This was a group of six men led by Victor Campbell, which carried out scientific research and exploration on the coast of Victoria Land and the Ross Ice Shelf. They spent two winters at Cape Evans on Ross Island and when the expedition ship Terra Nova was unable to pick them up, they spent seven months in a snow cave on Inexpressible Island, surviving as best they could on limited supplies, before they could get back to the Cape Evans base. In the underground ice-cave they lived in awful conditions - freezing, suffering from dysentery and near starvation. They were often sick because of the smoke and smell of the blubber used for heating and cooking.
The Northern Party on 24 September 1912.
From L to R: Harry Dickason, Victor Campbell, George Abbott, Raymond Priestley, Murray Levick and Frank Browning.
Image from http://www.scottslastexpedition.org/expedition/science-in-the-first-winter/
Dickason remained in the Royal Navy on his return from the Antarctic and was promoted to Chief Petty Officer. He was pensioned-off from the Royal Navy on December 18. 1924 and died on and died on December 3,1943, in St. James’ Hospital, Wandsworth.
Many of the items at Scott's camps, especially the Cape Evans and earlier 1902 expedition camp at Discovery Hut, are in a remarkable state of preservation and conservators are ensuring that they do not deteriorate. The items include boxes and tins of cocoa powder donated by Fry's. Eleven tins were found in 1955 in one of Scott's supply depots and returned to Fry's Somerdale factory at Keynsham. At the time of Scott's expedition the factory would still have been in Union Street as it did not start to move to Keynsham until 1923.
Fry's Factory in Union Street
Case of Fry's Cocoa Powder
Images from http://www.nhm.ac.uk/natureplus/community/antarctic-conservation?view=blog
Tins of Fry's Cocoa
Image from http://www.nhm.ac.uk/natureplus/community/antarctic-conservation?view=blog
The tins are 17cm in height and 9cm in diameter. The labels read, "Prepared by a special scientific process securing extreme solubility, and developing the finest flavour of the cocoa. PURE. EASILY DIGESTED. ECONOMICAL. 1LB NET. APPOINTED MANUFACTURER TO H.M. THE KING, H.M. THE QUEEN, AND H.R.H. THE PRINCE OF WALES'. Printed sideways along the tin are the words 'CAUTION. To avoid mistakes please order this Cocoa as Fry's Pure Concentrated Cocoa, No. 227'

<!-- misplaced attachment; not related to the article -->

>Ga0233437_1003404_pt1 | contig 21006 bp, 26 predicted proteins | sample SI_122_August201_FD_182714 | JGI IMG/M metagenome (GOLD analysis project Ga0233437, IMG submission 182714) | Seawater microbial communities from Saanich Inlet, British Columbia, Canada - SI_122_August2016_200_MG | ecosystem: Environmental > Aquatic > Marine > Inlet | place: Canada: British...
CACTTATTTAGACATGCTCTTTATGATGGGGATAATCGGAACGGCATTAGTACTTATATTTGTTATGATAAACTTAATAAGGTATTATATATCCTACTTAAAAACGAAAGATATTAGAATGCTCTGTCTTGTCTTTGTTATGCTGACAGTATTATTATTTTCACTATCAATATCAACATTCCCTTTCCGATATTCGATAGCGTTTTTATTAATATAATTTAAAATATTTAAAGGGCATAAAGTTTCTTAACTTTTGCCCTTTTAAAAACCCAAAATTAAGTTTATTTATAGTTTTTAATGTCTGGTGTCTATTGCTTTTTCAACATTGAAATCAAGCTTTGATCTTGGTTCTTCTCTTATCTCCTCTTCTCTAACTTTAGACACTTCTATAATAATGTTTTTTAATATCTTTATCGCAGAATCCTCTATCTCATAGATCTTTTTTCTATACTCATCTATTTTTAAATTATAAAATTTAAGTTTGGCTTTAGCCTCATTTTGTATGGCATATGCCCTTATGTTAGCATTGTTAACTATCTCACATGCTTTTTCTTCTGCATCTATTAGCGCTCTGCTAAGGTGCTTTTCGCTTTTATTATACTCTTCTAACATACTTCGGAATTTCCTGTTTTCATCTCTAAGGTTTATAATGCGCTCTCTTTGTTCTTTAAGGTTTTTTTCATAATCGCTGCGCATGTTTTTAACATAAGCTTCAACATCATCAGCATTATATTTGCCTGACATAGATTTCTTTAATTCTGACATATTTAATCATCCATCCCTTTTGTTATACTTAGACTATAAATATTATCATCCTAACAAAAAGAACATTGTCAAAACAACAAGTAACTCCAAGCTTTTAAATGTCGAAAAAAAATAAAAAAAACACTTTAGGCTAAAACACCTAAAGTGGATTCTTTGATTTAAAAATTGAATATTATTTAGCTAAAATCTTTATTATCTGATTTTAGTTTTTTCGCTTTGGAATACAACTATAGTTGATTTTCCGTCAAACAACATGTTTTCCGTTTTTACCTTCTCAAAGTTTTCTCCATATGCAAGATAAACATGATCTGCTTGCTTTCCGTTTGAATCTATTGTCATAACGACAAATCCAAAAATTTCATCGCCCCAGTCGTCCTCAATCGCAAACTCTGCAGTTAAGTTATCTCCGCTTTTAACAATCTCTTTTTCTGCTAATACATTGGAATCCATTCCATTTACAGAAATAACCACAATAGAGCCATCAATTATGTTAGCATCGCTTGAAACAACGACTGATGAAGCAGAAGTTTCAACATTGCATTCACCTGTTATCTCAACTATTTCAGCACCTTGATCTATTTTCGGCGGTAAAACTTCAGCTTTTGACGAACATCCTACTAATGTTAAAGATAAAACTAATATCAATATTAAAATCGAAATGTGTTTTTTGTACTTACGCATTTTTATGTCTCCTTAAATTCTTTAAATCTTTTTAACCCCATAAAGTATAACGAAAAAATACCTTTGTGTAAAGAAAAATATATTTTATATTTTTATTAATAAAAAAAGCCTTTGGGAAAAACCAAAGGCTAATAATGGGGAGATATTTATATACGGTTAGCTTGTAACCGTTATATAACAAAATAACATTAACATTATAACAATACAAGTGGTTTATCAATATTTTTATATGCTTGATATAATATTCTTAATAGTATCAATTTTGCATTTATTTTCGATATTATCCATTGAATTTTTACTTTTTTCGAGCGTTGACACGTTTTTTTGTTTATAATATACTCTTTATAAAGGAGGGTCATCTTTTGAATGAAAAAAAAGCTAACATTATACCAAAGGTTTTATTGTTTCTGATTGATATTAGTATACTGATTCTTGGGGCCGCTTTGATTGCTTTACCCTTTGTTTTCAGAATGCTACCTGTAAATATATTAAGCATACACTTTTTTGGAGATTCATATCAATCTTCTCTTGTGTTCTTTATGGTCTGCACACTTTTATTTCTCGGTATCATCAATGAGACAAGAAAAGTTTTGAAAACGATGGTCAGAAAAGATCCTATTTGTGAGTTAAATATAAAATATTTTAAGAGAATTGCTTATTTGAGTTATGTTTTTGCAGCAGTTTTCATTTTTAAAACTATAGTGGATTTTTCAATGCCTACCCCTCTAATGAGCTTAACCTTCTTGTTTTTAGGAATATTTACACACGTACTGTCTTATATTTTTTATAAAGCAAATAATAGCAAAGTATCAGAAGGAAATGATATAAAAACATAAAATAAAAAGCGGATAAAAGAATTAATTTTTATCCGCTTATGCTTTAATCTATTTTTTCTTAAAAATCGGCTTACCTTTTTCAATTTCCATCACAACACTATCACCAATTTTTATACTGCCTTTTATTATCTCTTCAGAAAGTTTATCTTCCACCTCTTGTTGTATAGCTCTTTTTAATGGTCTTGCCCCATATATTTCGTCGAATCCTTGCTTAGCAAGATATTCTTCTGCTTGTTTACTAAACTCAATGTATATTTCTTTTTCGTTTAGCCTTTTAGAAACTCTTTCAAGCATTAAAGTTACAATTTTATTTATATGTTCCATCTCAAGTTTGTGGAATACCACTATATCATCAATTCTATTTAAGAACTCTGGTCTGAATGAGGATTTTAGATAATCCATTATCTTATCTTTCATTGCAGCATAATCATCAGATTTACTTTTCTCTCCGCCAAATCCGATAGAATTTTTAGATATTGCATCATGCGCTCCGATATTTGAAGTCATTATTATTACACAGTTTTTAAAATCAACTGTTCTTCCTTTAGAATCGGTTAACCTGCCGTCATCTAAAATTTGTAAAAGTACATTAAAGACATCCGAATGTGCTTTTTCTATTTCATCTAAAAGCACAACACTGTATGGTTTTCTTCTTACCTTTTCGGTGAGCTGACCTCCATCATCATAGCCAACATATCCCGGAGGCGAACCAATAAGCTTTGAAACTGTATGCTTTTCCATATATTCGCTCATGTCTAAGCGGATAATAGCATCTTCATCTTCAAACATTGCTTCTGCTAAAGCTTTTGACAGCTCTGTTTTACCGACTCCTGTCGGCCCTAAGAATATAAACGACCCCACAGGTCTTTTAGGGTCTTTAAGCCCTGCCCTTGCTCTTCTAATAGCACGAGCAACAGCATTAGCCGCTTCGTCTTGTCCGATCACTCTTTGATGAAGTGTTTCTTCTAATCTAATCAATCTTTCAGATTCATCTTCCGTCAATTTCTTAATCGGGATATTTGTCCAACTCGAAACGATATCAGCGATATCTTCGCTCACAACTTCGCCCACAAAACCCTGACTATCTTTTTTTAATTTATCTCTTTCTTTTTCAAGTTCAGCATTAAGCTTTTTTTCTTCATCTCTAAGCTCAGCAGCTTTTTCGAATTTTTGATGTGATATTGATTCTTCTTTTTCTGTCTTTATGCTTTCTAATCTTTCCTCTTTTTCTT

Scott's expedition took 2 tons of cocoa powder with them - about 200 cases of it.
Sledging ration bags containing cocoa powder, cereals, flour and spices
Image from http://www.nhm.ac.uk/natureplus/community/antarctic-conservation?view=blog
Advertising by Fry's showing the Scott Expedition
Scott had seen how well ponies had served Shackleton on his 1907 - 1909 expedition, hauling supplies to the foot of Beardmore Glacier. Several organizations in England either provided ponnied or the funds for them including the Bristol Savages that supplied a pony named Punch.
The London Savages were formed in 1857 and the Bristol club formed in 1894. They consisted of "gentlemen connected with literature and the fine arts, and warmly interested in the promotion of knowledge, and the sale of exciseable liquor."
Unfortunately the ponies were not so useful to Scott as they were to Shackleton and most of them had to be shot. Scott's journal entry of Friday, March 3, 1911, describes what happened to Punch.
I went along the Barrier edge and discovered what I thought and what proved to be a practicable way to land a pony, but the others meanwhile, a little overwrought, tried to leap Punch across a gap. The poor beast fell in; eventually we had to kill him – it was awful. I recalled all hands and pointed out my road. Bowers and Oates went out on it with a sledge and worked their way to the remaining ponies, and started back with them on the same track. Meanwhile Cherry and I dug a road at the Barrier edge. We saved one pony; for a time I thought we should get both, but Bowers’ poor animal slipped at a jump and plunged into the water: we dragged him out on some brash ice – killer whales all about us in an intense state of excitement. The poor animal couldn’t rise, and the only merciful thing was to kill it. These incidents were too terrible.
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Robert Falcon Scott